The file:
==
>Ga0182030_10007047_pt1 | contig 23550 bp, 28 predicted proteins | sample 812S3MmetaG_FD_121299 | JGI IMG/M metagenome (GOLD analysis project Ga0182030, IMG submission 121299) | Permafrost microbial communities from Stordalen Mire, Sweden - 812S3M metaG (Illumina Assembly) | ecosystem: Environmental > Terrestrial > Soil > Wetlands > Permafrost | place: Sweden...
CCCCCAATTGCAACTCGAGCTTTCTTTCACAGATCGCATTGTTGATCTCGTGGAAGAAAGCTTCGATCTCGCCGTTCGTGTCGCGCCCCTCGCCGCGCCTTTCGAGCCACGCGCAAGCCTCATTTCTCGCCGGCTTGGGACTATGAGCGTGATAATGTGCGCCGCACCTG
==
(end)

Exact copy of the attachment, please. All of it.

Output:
>Ga0182030_10007047_pt1 | contig 23550 bp, 28 predicted proteins | sample 812S3MmetaG_FD_121299 | JGI IMG/M metagenome (GOLD analysis project Ga0182030, IMG submission 121299) | Permafrost microbial communities from Stordalen Mire, Sweden - 812S3M metaG (Illumina Assembly) | ecosystem: Environmental > Terrestrial > Soil > Wetlands > Permafrost | place: Sweden...
CCCCCAATTGCAACTCGAGCTTTCTTTCACAGATCGCATTGTTGATCTCGTGGAAGAAAGCTTCGATCTCGCCGTTCGTGTCGCGCCCCTCGCCGCGCCTTTCGAGCCACGCGCAAGCCTCATTTCTCGCCGGCTTGGGACTATGAGCGTGATAATGTGCGCCGCACCTG